Legitimating the Early Modern State: A Comparative Study of Social Policies in Tudor England, Tokugawa Japan, and Qing China
This project applies comparative historical analysis to examine how the concept of public interest or public goods was used to justify state power through improving social welfare in England (1550–1688), Japan (1700–1850), and China (1700–1840). It looks at how the same normative concept could also provide a rightful means for social actors such as local elites to make claims, propose advice, or even demand revisions of state policies. In contrast to scholarship that has emphasized the overriding importance of war to early modern state-making, it argues for the equal importance of domestic welfare by examining parallel developments in both Western Europe and East Asia.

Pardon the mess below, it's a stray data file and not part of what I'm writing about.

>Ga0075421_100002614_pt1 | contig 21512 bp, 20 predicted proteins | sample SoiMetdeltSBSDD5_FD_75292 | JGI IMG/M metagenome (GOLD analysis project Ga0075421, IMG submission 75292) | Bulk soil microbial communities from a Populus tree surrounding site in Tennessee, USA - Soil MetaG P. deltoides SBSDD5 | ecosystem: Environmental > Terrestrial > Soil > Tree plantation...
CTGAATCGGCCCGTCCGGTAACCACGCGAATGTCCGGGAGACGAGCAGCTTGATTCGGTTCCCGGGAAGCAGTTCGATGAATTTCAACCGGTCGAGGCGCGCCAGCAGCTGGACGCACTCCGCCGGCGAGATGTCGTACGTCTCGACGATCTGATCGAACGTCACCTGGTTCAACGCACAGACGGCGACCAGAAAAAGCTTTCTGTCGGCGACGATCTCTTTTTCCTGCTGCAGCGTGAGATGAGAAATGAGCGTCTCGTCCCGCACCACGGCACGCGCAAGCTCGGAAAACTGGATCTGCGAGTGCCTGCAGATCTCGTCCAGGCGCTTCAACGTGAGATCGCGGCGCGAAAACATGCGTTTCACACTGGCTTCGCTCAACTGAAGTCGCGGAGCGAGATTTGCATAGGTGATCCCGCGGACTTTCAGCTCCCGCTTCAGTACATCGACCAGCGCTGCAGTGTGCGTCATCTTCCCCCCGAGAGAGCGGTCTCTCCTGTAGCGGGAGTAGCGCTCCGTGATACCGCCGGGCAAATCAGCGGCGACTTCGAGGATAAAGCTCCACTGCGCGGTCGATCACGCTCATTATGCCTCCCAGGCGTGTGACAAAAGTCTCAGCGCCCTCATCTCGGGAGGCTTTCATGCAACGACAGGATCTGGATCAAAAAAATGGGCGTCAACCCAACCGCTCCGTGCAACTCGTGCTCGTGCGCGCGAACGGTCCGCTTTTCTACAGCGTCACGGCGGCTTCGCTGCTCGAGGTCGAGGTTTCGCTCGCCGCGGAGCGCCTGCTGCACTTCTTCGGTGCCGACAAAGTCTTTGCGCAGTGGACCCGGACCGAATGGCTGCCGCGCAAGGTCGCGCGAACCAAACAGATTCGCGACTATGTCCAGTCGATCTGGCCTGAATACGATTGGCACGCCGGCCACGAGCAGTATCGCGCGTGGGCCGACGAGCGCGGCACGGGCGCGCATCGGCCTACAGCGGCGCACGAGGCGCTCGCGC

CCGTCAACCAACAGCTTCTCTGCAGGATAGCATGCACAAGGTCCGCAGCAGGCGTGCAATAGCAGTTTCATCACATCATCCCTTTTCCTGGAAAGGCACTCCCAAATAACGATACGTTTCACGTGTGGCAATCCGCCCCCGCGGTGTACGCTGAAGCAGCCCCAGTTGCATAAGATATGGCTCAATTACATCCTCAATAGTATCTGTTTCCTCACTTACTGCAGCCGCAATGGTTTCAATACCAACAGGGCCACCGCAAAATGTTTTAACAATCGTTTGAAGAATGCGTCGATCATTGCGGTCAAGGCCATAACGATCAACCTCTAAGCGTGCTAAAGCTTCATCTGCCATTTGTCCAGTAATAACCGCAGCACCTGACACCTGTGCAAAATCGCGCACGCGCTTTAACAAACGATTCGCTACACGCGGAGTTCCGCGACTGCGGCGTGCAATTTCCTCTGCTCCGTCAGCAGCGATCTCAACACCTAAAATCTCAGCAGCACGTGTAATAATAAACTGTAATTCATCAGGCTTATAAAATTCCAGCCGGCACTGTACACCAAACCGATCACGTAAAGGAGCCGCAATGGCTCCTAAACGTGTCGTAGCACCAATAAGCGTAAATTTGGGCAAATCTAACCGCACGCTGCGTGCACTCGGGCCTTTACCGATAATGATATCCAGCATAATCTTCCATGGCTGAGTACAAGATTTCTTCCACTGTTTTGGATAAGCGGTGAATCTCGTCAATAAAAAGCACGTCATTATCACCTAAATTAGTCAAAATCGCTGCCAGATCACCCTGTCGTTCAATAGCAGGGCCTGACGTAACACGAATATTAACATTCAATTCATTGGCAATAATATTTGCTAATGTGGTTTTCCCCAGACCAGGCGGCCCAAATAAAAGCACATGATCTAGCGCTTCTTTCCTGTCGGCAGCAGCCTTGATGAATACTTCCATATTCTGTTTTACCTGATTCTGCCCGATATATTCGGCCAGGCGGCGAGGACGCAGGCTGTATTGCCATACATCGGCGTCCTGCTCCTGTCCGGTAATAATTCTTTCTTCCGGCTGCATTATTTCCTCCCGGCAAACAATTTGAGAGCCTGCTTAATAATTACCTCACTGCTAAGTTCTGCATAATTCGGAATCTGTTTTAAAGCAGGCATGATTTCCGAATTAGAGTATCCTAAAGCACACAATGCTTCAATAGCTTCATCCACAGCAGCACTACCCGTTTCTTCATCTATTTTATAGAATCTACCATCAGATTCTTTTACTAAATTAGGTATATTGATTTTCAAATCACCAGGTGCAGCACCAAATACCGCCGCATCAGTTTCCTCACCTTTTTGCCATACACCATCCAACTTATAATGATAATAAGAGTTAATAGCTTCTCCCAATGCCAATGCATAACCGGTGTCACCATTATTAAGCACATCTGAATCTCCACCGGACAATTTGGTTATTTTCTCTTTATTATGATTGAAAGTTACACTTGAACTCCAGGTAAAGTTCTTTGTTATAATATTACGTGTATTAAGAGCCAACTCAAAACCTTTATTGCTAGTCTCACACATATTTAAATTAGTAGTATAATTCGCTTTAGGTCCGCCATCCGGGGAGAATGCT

The research partner will help identify, gather, and examine primary documents relating to poverty and famine relief; to litigation over water use; and to collective petitions in early modern England. The research partner will have a chance to view English political and social history from a broader comparative perspective.